Our Sewage Map: Q&A
Last week, we released the 2020 version of our Sewage Map, helping people to make more informed decisions about how and where they use rivers recreationally.
Although the data set has been released into the public domain, there is a long way to go in terms of accessibility. Unless you’re as nerdy about rivers as our Data team are, it can be pretty tricky to interpret. That’s why we’re answering some of your questions in this blog.
Where does the data come from?
How is data on sewage overflows collected?
The data on our Sewage Map is called Event Duration Monitoring (EDM) data. EDM data is collected using water level sensors. These sensors detect the emergency releases at the points in the sewer network which are designed to allow untreated sewage to overflow directly into the environment during storm events. The sensors send a signal when untreated sewage and storm water starts to overflow and again when it stops and these start and finish times are used to calculate the duration of the overflow event.
Does this data tell us about all of the untreated sewage being released into rivers?
No – for three reasons:
1. The data is only available for ~80% of known overflows
2. There are still a number of unknown sewer storm overflows
3. Even monitored points may have inaccuracies in the recordings.
On point number one, we should have a fix by the end of 2023 as water companies have pledged to monitor 100% of known overflows. However, point two will be a bit tricker to fix. We want to also enlist citizen scientists to help us identify and map the currently unknown storm overflows, helping to build an even more comprehensive picture of river health. Sign up to our newsletter to keep updated on our citizen science programme, or contact your local Rivers Trust.
I have noticed an overflow in real life which appears in the wrong place on the map, or I have spotted an overflow in real life which doesn’t appear on the map at all – why is this?
We know there are some errors in the database we were provided with, which means that sometimes a discharge may appear in the wrong place on the map. In addition, the Consented Discharges to Controlled Waters database only includes discharges with a permit. This means that discharges operating without permits are not included on the map.
This is could be due to a sewer misconnection (when the foul sewer drain is accidentally connected to a rainwater drain) or in some cases there is historic infrastructure that was never recorded, which is a legacy issue for water companies who are now trying to map the underground sewer network in more detail.
Is the situation better or worse than last year?
We don’t know. We all want to see improvements in the way storm overflows are handled—but it’s not possible to make a comparison year-on-year. This year, there has been a 50% increase in the number of storm overflows monitored. This in itself is a good thing, because it helps us to understand where the problems are, but when more outflows are observed, the number and duration of spills increases. This doesn’t necessarily mean that sewage is spilling more frequently, but it makes it impossible to draw any conclusions about whether or not the situation is improving.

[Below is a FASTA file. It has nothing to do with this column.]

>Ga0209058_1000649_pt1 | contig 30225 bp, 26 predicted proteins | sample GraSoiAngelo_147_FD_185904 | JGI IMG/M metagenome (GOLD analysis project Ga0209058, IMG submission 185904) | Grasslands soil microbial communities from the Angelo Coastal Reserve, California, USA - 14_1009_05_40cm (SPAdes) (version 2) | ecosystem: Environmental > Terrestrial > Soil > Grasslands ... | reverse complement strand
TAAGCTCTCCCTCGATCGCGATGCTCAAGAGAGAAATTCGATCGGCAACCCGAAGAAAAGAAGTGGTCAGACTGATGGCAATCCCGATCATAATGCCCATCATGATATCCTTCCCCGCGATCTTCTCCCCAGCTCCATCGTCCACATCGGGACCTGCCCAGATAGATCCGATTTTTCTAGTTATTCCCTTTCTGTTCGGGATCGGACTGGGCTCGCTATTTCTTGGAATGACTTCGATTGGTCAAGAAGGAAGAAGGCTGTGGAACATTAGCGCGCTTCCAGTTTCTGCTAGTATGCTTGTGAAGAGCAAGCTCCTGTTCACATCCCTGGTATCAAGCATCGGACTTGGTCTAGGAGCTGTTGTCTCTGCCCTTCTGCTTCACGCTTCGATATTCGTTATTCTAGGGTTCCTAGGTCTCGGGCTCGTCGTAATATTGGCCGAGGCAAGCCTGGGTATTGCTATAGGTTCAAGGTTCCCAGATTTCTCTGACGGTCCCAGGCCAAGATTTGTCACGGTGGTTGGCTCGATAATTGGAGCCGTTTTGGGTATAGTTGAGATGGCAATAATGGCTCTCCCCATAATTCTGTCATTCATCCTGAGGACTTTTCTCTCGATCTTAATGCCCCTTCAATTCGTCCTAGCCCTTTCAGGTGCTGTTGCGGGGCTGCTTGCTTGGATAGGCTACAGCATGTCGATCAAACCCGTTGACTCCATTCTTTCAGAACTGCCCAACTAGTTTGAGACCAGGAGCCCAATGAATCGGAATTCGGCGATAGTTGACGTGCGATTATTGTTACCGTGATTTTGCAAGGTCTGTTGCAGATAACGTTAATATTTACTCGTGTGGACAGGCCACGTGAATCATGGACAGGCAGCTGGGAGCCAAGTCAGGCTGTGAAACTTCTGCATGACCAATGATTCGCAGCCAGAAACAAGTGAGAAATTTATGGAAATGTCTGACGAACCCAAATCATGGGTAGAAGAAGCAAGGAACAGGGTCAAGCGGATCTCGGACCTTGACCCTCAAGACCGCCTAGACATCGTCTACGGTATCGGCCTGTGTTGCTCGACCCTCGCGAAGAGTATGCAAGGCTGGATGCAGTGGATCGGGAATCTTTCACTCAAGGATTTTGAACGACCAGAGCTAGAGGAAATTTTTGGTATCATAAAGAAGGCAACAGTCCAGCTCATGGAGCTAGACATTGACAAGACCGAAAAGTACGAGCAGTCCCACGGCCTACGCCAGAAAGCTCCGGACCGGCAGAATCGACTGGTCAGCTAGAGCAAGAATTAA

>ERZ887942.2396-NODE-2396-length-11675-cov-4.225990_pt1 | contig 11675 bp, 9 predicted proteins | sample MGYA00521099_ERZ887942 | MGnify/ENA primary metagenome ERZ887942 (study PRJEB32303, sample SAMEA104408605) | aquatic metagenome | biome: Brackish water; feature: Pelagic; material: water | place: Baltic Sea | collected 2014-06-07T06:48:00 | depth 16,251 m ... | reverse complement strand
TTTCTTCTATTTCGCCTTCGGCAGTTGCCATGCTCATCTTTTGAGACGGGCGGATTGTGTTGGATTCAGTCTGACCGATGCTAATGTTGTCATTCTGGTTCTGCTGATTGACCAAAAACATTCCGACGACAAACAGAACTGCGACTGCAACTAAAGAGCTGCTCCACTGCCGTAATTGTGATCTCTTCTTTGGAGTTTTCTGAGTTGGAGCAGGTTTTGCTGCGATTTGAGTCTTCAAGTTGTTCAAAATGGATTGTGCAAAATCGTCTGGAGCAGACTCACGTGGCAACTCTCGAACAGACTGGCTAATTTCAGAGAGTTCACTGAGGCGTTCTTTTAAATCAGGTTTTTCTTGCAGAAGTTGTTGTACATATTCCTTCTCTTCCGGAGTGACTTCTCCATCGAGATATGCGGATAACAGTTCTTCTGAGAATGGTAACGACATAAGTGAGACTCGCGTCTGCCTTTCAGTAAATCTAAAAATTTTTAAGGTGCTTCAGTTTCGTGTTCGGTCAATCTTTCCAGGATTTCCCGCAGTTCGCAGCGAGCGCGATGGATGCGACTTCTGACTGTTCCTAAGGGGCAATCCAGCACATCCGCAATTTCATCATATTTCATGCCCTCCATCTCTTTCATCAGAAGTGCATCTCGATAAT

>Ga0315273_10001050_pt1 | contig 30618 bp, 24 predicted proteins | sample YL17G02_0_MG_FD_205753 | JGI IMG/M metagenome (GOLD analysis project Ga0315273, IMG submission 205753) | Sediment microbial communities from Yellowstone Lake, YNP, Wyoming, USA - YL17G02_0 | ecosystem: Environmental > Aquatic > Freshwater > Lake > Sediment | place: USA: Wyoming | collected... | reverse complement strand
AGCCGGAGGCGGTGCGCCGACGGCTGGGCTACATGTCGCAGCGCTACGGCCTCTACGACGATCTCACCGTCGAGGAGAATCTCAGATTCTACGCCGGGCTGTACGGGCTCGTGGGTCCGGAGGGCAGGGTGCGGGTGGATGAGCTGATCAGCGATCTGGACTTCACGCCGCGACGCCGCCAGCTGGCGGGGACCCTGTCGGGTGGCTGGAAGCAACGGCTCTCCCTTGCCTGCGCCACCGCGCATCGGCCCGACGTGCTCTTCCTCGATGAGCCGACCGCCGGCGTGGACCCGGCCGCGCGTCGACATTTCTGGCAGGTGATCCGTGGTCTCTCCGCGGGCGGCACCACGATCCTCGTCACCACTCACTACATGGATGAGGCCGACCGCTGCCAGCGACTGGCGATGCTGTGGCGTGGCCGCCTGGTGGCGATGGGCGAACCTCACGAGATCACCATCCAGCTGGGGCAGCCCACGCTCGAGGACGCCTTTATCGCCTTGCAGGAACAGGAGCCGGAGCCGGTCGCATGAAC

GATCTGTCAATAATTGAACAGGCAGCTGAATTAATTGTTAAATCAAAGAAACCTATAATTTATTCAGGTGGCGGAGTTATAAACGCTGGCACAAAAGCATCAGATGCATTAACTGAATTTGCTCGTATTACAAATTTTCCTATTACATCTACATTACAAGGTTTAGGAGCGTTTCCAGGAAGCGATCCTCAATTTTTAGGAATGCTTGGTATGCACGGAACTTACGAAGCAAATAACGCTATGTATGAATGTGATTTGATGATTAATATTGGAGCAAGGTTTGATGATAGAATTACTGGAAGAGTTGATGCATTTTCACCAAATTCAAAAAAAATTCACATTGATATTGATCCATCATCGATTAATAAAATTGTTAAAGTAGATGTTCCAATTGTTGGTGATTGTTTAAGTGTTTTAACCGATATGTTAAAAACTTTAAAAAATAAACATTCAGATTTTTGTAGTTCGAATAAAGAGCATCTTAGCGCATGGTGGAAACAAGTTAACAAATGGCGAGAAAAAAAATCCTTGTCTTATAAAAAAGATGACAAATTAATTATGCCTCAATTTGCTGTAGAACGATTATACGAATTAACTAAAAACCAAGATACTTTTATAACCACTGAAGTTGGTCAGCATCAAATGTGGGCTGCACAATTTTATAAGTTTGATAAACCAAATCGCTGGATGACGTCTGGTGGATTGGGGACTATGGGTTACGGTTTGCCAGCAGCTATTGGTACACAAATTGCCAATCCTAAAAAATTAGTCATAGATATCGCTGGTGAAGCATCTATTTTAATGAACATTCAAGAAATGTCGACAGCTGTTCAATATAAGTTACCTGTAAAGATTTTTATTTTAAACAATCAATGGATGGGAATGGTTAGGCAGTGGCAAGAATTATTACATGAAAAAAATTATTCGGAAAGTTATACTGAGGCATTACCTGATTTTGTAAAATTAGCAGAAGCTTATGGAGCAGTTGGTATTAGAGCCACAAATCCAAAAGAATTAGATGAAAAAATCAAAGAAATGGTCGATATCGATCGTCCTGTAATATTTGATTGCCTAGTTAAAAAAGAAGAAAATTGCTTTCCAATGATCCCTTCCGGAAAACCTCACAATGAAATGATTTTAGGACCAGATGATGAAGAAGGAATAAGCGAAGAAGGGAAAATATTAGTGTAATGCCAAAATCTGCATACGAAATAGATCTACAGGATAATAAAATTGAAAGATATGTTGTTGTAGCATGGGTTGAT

Will tackling sewage pollution clean-up rivers for good?
No. River pollution is complex, and there are a whole host of sources which contribute to polluted rivers. However, tackling sewage pollution is a great first step towards cleaner, healthier rivers.
What do The Rivers Trust want next?
Well, in an ideal world, we want wild, healthy, natural rivers, valued by all – but until then, we have a few key asks.
While it’s great that this data is available in now available in the public domain, it’s far from accessible and understandable. Even with our team of Data & Evidence experts, interpreting the data proved difficult—and this shouldn’t be the case. When you’re talking about the health of the rivers that we all love and use, it’s important that the information is understandable to everyone.
We are now calling for real-time monitoring of storm overflows which are discharging more than 20 times per year so the appropriate measures can be taken to improve the situation. This will also help people to decide whether or not to use the river for recreation. After all, who wants to swim, paddle, catch or play in a smelly river?!
A resilient sewage system fit for the 21st Century
Water companies have committed to investigating and improving 800 overflows before 2025 at a cost of £1.1 billion. This sounds great on paper, but in reality, it will only deal with 5% of the +14,000 SOs that are declared by water companies. We want to see an accelerated investment in fixing overflows and the upstream problems that cause them to spill more frequently than they should. In addition, investment in Nature Based Solutions will help to boost the resilience of our rivers while providing a whole host of other benefits for biodiversity, flood management and more
There are three really easy ways to support our movement.
Donate – your donations give us the freedom to keep fighting for causes we believe in. Ending sewage pollution is one of them!
Sign up to our newsletter – stay up to date on the latest developments in our fight to end sewage pollution
Learn more about sewage pollution – equip yourself with the knowledge you need to support our call for cleaner rivers